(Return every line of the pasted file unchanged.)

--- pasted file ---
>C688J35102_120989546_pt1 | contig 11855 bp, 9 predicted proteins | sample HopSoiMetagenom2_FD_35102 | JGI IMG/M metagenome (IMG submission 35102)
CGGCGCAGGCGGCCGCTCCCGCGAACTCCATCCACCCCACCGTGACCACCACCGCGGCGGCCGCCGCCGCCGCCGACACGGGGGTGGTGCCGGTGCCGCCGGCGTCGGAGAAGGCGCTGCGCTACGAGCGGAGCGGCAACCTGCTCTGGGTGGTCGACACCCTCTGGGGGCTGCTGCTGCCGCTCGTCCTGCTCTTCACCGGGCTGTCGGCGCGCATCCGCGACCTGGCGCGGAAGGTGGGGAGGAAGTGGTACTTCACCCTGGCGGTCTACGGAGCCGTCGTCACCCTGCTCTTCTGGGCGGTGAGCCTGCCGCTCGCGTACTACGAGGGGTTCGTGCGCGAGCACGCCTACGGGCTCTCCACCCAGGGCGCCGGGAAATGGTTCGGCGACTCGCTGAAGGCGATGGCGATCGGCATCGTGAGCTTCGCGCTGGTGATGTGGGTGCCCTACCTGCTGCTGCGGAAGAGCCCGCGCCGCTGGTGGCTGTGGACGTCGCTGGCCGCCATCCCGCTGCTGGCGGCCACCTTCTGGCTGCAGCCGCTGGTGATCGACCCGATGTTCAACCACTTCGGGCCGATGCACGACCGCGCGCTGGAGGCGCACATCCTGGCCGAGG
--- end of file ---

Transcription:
>C688J35102_120989546_pt1 | contig 11855 bp, 9 predicted proteins | sample HopSoiMetagenom2_FD_35102 | JGI IMG/M metagenome (IMG submission 35102)
CGGCGCAGGCGGCCGCTCCCGCGAACTCCATCCACCCCACCGTGACCACCACCGCGGCGGCCGCCGCCGCCGCCGACACGGGGGTGGTGCCGGTGCCGCCGGCGTCGGAGAAGGCGCTGCGCTACGAGCGGAGCGGCAACCTGCTCTGGGTGGTCGACACCCTCTGGGGGCTGCTGCTGCCGCTCGTCCTGCTCTTCACCGGGCTGTCGGCGCGCATCCGCGACCTGGCGCGGAAGGTGGGGAGGAAGTGGTACTTCACCCTGGCGGTCTACGGAGCCGTCGTCACCCTGCTCTTCTGGGCGGTGAGCCTGCCGCTCGCGTACTACGAGGGGTTCGTGCGCGAGCACGCCTACGGGCTCTCCACCCAGGGCGCCGGGAAATGGTTCGGCGACTCGCTGAAGGCGATGGCGATCGGCATCGTGAGCTTCGCGCTGGTGATGTGGGTGCCCTACCTGCTGCTGCGGAAGAGCCCGCGCCGCTGGTGGCTGTGGACGTCGCTGGCCGCCATCCCGCTGCTGGCGGCCACCTTCTGGCTGCAGCCGCTGGTGATCGACCCGATGTTCAACCACTTCGGGCCGATGCACGACCGCGCGCTGGAGGCGCACATCCTGGCCGAGG